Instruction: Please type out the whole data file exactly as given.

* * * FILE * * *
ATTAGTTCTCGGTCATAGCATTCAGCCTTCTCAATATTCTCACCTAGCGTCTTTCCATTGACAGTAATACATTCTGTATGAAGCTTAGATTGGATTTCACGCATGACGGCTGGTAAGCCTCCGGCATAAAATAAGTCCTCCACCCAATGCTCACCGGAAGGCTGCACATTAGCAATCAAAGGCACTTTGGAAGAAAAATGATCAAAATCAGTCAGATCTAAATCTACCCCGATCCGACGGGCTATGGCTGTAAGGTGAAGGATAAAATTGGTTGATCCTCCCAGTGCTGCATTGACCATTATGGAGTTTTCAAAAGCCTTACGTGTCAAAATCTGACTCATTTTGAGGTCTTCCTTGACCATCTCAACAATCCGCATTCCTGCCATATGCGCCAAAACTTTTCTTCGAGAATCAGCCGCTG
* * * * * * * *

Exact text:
ATTAGTTCTCGGTCATAGCATTCAGCCTTCTCAATATTCTCACCTAGCGTCTTTCCATTGACAGTAATACATTCTGTATGAAGCTTAGATTGGATTTCACGCATGACGGCTGGTAAGCCTCCGGCATAAAATAAGTCCTCCACCCAATGCTCACCGGAAGGCTGCACATTAGCAATCAAAGGCACTTTGGAAGAAAAATGATCAAAATCAGTCAGATCTAAATCTACCCCGATCCGACGGGCTATGGCTGTAAGGTGAAGGATAAAATTGGTTGATCCTCCCAGTGCTGCATTGACCATTATGGAGTTTTCAAAAGCCTTACGTGTCAAAATCTGACTCATTTTGAGGTCTTCCTTGACCATCTCAACAATCCGCATTCCTGCCATATGCGCCAAAACTTTTCTTCGAGAATCAGCCGCTG